At 3 a.m. Thursday morning, a group of thieves tied a strap from their truck to the doors of The Peddler, a bike shop on 5015 Duval St., and tried to pull the doors off the building, witnesses told Austin police. When the strap broke, they drove the truck through the door and stole at least four bikes worth at least $15,000 total, management said.
The break-in was the fifth time the store has been hit since the start of 2021, according to owner AJ Camp, who said the constant burglaries have left him with $75,000 worth of losses, of which his insurance has only covered $20,000.
"Before 2021—16 years of business—I've never once had a problem," Camp said. "It just keeps on happening. I'm waking up at night and can't sleep and I feel like I need to come down to the store, but I have kids. I can't just leave my kids to go sleep at my bike shop."
Camp is just one of many victims of a bicycle burglary spree that is sweeping across not only Austin but the entire state, according to local reports. Cycle Progression, Mellow Johnny's, Kyle Cyclery, Monkey Wrench, Buda Bike Co., Velorangutan and Trek Bicycle tell Austonia they have all been hit, many of them multiple times.
The biking industry has already been experiencing product shortages due to the pandemic, driving up prices. The carbon fiber wheels on one bike stolen from The Peddler were worth $2,000, Camp said.
With a family to take care of and stomaching a loss of around $50,000, Camp is one of many shop owners in various Facebook groups who say they are considering armoring up and sleeping in their stores to prevent further burglaries.
Velorangutan owner Wesley Hayslip said after two organized break-ins at his store, 3924 Woodbury Drive, he has friends who have offered to guard the store in shifts. Hayslip said he is out thousands of dollars and in the process of having bars put on his front door.
Owners believe the crimes are connected, but their suspicion remains unconfirmed. Hayslip said some people in forums have found their bikes for sale in Monterrey, Mexico.
"I knew it was coming because I had been watching the other shops getting broken into—there's an email chain," Hayslip said. "It's bigger than the guys that are breaking into the store, you know, there's a bigger organization going on."
Joe Ender, owner of North Lamar shop Monkey Wrench Bicycle Repair, said he has been forced to close his doors for good due to a combination of rising rent, three break-ins and high deductible costs for repairs. One break-in, when thieves stole three bikes, cost him $25,000. The store is open until the end of the month.
"It's affecting people's livelihoods," Ender said. "Eventually somebody is going to get tired of spending money on security and locks and bolting bikes to the floor and hiding bikes at their house and having to move them in and out every day just for somebody to defeat those things and continue to destroy property and rip doors off of buildings."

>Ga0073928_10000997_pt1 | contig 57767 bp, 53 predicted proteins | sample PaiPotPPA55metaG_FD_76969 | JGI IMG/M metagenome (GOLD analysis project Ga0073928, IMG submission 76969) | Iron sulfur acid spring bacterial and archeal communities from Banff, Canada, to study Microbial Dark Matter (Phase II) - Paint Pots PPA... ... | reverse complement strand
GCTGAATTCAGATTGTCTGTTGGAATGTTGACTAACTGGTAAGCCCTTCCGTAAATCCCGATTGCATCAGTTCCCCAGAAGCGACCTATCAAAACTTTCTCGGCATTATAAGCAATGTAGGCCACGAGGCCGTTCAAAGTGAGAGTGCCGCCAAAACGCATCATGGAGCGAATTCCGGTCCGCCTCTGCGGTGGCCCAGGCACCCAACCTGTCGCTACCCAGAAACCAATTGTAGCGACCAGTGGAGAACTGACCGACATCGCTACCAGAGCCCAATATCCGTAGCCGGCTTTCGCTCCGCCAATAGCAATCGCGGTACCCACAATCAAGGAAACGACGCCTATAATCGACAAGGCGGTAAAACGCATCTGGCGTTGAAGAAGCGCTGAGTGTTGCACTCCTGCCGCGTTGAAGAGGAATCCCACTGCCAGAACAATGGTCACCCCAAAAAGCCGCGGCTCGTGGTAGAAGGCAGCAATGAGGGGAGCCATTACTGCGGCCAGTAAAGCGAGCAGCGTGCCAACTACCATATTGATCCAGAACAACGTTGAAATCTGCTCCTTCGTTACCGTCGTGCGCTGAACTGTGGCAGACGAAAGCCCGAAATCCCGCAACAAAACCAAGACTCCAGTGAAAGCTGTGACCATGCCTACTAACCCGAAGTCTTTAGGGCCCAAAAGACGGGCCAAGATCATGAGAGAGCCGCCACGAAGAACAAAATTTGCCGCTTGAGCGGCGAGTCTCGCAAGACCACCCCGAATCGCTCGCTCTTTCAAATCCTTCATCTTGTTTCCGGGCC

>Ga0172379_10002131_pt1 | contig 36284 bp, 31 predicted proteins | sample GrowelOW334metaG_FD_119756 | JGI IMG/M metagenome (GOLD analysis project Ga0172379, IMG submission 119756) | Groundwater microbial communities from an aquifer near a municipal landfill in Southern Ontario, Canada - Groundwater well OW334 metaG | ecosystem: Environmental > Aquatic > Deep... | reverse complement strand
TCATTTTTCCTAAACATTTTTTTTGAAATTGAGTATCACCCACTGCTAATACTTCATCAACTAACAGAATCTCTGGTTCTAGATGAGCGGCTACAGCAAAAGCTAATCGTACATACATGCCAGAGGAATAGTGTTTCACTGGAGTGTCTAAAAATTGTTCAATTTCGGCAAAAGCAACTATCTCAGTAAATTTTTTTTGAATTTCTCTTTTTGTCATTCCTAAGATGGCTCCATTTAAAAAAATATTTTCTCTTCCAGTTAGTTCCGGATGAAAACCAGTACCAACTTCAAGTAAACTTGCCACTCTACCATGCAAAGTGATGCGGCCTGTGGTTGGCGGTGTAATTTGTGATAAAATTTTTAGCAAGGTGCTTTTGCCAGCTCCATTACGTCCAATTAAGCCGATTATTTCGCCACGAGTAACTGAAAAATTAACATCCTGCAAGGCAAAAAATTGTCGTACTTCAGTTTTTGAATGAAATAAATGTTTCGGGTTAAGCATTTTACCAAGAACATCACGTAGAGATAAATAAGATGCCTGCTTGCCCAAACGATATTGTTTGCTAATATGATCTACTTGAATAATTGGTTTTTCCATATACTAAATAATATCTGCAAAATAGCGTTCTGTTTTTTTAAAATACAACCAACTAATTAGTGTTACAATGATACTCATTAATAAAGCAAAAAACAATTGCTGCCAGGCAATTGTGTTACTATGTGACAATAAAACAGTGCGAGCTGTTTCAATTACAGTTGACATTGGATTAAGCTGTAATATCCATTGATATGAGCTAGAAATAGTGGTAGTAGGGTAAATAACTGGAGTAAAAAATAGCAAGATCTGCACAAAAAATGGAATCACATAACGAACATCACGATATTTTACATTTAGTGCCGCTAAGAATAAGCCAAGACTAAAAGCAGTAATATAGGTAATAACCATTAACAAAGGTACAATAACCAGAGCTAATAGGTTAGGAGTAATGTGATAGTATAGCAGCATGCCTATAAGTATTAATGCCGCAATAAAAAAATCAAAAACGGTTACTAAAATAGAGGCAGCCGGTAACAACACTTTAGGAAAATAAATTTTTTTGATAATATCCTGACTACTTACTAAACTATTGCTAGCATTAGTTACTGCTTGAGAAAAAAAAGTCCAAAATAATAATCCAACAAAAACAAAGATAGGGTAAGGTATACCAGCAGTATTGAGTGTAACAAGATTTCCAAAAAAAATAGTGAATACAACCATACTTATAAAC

Monkey Wrench is one of many bike shops dealing with major theft. (Joe Ender/Facebook)
The three owners say they see little action from Austin police, whose average response time for urgent and emergency calls remain more than a minute longer than the citywide target, according to a recent APD presentation. Austin police officials attribute the slow response times to staffing shortages, which predate City Council's decision to defund the department last August.
Both Hayslip and Ender reported that they were able to make it to their stores faster than police on at least one occasion. "I live just right here in this area. (There) used to be a presence of APD (and now) you see nobody around to prevent it, and businesses being broken into and the rise of gun violence and stabbings and stupid stuff going on in our no-longer-town."
The Food and Drug Administration will consider Pfizer's COVID-19 vaccine application for emergency use authorization in 5-to-11-year-olds on Tuesday. The vaccine will likely be available to kids starting next week.
With 2.9 million Texas children in this age group, state health officials say this is a "big factor" in reducing the virality of COVID. At a Monday press conference, the Texas Department of State Health Services released info on the rollout efforts of the vaccine for children.
Here are some of the answers to your questions.
When and where will it be available?St. David's Healthcare staff unpack the first few shipments of its initial supply of the COVID-19 vaccine on Thursday.(St. David's Healthcare)
Assuming the FDA approves this version of the Pfizer vaccine this week, vaccines will start shipping out almost immediately with the first vaccines for children likely available next week.
DSHS has already put in an order of vaccines under the federal government's "pre-order prior to launch" program.
COVID vaccine providers will begin receiving those first shipments 1-5 days after the approval. After Monday night, DSHS will have put in three different orders for vaccines. The second shipment will arrive 3-7 days after approval and the third shipment will take place 5-9 days after the approval.
The Center for Disease Control and Prevention will meet on Nov. 2 and Nov. 3 to discuss best practices for administration, allowing for the first shots to be administered after.
The state will be allocated 1.3 million doses across 814 providers in 120 counties. Individual county allocations have not been released but each county got to send a request for how many doses they may need. Federal retail pharmacies, such as H-E-B and Walgreens, are getting their own shipments.
The health department advises using its vaccine finder tool to find the nearest vaccine provider near you.
How is this version of the vaccine different than the first one?Abbott says COVID vaccine to be available to other groups by end of March
The COVID vaccine for 5-11-year-olds is one-third of the dosage of the current vaccine available to those 12 years of age and older.
It is being identified as the orange cap vaccine, unlike the current purple cap. The purple cap vaccine cannot be administered to younger kids, according to the state health department.
And like the current vaccine, it is 95% effective. The first and second doses are the same and will be advised to be taken 21 days apart.